I just think he needed a better situation to employ his wit. The humor comes through, but not often enough to make this book notable. I actually want to forget it quickly ...more
I am done with Bryson's books. The main reason is that I don't like him. He is funny sometimes but most of the time he is rude, mean, makes fun of other people, does things that I don't quite like.
This was my second book and even this failed to give me much information. I picked this book up since England is on the top of my "must-visit" places from a long time. I have been imagining about this country ever since I picked my first Enid Blyton ...more
In a Sunburned Country, his book about his Australian travels, was a riot—but I didn't want to make my proclamation yet since I was on a flight to Australia when I read it. Bias and all that, you know how it is.
But after reading this book about the UK? Yup. A must have for anyone interested in travel, (mis)adventure, hilarity.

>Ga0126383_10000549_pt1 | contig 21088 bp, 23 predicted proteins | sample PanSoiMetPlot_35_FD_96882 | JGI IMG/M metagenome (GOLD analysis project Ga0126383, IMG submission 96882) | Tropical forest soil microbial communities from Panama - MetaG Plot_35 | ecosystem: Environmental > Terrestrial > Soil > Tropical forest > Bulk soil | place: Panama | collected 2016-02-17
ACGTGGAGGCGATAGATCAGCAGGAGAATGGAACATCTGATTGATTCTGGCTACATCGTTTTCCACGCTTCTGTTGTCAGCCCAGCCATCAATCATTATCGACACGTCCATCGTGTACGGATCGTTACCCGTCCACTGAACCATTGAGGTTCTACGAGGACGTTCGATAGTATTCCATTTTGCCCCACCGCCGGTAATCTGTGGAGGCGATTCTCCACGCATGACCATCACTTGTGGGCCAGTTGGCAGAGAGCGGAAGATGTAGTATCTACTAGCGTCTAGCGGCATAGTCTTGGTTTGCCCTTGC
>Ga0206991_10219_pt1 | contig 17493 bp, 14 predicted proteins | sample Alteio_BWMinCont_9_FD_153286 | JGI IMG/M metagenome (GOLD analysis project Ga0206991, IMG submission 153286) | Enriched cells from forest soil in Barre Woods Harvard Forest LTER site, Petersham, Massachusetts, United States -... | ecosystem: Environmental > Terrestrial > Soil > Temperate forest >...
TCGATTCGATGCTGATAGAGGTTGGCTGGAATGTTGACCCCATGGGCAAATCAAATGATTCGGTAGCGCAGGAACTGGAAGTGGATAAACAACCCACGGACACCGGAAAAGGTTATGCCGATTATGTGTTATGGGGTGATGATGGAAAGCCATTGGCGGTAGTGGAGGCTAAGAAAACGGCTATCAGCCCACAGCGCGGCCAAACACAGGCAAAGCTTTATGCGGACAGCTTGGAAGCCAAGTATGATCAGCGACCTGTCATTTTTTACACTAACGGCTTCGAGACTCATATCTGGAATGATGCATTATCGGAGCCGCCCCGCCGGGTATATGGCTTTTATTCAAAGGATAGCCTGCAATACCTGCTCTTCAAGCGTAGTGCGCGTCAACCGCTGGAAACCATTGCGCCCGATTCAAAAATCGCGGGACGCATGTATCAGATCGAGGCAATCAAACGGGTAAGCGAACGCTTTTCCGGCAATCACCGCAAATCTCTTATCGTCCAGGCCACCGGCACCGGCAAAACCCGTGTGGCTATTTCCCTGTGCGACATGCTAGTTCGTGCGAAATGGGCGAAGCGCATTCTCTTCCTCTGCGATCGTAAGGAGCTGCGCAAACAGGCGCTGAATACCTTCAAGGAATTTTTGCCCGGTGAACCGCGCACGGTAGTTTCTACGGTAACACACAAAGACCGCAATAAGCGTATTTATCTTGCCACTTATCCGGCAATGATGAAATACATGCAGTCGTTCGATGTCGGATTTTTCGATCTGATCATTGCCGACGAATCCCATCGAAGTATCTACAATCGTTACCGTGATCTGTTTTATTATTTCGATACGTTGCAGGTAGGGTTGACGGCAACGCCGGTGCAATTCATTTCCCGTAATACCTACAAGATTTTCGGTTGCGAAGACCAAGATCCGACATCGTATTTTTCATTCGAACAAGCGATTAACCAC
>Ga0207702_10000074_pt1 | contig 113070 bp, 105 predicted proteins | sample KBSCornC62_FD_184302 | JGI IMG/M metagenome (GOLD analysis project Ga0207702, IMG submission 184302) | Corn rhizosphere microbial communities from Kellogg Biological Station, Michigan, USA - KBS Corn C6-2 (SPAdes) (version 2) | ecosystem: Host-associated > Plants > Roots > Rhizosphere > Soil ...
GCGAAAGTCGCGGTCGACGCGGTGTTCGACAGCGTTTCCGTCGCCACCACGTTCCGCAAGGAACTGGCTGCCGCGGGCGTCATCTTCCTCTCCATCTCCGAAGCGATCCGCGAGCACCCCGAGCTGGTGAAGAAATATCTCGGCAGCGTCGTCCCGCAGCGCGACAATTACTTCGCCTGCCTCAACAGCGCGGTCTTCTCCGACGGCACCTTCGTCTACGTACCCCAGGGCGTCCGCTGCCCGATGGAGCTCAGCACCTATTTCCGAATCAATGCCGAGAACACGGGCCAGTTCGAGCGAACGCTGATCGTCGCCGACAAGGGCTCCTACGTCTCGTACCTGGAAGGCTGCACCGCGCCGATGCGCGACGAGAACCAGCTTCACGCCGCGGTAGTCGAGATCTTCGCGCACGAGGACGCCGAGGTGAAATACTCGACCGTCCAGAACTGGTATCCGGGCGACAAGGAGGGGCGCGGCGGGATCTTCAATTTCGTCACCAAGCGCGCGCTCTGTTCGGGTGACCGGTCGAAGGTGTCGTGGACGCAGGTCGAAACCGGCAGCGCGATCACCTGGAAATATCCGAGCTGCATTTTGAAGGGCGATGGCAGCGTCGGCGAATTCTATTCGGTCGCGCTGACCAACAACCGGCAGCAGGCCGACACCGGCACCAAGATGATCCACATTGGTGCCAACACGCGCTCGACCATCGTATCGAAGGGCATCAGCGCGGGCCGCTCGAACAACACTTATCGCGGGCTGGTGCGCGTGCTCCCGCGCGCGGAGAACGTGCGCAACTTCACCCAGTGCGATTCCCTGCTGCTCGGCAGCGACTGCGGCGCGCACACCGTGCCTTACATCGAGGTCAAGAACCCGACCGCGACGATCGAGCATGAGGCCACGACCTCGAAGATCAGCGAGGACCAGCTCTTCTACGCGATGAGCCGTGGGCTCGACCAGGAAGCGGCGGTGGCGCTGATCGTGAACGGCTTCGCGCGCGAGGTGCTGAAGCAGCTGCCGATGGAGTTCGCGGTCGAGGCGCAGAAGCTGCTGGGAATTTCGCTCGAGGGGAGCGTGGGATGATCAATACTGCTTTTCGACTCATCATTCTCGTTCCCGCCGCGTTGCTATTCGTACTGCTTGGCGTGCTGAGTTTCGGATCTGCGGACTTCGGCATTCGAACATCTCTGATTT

This is not a guide book. It's a recollection of the author's six-week trip around the Isles ...more
However, I think that self-deprecation is the key to British humour (yes, I've included Scotland, Wales and N. Ireland in this bit) and tha ...more
The narrator was fine, though unusual having someone else reading Bryson's book.
That is why I was so surprised and how utterly mediocre this book turned out.
Don't get my wrong, there are several funny and witty spots and some excellent observations. The opening pages are the best of the book.
But it felt like Bryson did ...more
|What's The Name o...: Who's the guy who writes humorous travel books? [s]||4||70||Dec 03, 2011 12:48PM|
In The Lost Continent, Bill Bryson's hilarious first t ...more
Share This Book